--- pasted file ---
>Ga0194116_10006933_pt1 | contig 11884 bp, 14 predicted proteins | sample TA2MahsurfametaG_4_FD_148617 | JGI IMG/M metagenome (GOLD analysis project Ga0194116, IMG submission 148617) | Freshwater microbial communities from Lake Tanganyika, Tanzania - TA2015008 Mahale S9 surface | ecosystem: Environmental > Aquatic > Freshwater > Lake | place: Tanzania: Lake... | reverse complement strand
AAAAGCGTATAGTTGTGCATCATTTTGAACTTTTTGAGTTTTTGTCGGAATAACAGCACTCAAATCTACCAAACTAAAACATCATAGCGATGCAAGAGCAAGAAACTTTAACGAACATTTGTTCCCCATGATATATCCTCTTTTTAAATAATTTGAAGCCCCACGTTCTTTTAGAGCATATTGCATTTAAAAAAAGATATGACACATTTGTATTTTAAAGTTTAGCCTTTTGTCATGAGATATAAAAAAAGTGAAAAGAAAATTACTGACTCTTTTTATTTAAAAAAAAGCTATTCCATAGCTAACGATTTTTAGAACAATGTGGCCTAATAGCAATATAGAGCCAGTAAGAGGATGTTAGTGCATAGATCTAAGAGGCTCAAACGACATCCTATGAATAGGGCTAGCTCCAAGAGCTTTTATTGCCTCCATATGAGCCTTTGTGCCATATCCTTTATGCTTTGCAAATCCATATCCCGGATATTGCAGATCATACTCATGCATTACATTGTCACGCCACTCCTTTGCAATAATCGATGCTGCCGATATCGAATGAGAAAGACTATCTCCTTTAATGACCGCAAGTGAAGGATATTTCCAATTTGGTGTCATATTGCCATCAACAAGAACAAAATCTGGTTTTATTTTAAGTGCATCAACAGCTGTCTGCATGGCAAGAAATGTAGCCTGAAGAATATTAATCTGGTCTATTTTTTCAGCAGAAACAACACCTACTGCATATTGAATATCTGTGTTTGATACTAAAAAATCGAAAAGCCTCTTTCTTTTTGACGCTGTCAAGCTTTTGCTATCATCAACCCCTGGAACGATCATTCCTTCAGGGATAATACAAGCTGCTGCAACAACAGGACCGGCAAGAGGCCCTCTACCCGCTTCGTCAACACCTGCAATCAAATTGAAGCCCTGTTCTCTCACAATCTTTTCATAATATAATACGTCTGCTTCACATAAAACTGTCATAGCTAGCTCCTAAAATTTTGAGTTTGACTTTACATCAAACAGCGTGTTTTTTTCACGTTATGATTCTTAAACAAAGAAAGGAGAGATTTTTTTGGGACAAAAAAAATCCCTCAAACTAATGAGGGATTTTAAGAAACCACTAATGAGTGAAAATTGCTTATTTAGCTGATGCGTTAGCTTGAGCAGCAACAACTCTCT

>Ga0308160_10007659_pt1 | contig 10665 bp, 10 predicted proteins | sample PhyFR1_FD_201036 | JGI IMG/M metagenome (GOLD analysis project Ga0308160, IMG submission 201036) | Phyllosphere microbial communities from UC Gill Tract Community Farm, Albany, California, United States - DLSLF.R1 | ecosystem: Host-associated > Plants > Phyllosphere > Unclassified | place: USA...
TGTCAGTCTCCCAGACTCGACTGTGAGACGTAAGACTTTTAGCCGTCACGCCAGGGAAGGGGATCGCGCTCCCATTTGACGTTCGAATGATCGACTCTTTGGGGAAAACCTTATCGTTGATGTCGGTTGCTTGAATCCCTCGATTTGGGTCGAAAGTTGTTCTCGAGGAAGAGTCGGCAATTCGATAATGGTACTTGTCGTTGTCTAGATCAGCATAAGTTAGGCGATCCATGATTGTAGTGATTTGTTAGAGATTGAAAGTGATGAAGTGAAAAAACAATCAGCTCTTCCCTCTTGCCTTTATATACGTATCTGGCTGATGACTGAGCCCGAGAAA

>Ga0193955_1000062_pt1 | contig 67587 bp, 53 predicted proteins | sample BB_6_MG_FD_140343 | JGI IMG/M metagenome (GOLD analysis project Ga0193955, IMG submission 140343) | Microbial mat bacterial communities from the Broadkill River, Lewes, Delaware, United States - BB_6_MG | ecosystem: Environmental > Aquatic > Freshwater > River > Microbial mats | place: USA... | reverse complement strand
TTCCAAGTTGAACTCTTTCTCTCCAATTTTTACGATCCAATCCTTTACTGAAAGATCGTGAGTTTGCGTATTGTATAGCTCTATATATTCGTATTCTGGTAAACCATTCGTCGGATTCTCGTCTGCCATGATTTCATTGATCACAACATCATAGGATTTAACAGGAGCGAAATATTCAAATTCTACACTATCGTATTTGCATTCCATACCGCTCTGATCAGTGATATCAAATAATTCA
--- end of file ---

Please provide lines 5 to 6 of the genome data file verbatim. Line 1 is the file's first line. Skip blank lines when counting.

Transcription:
>Ga0193955_1000062_pt1 | contig 67587 bp, 53 predicted proteins | sample BB_6_MG_FD_140343 | JGI IMG/M metagenome (GOLD analysis project Ga0193955, IMG submission 140343) | Microbial mat bacterial communities from the Broadkill River, Lewes, Delaware, United States - BB_6_MG | ecosystem: Environmental > Aquatic > Freshwater > River > Microbial mats | place: USA... | reverse complement strand
TTCCAAGTTGAACTCTTTCTCTCCAATTTTTACGATCCAATCCTTTACTGAAAGATCGTGAGTTTGCGTATTGTATAGCTCTATATATTCGTATTCTGGTAAACCATTCGTCGGATTCTCGTCTGCCATGATTTCATTGATCACAACATCATAGGATTTAACAGGAGCGAAATATTCAAATTCTACACTATCGTATTTGCATTCCATACCGCTCTGATCAGTGATATCAAATAATTCA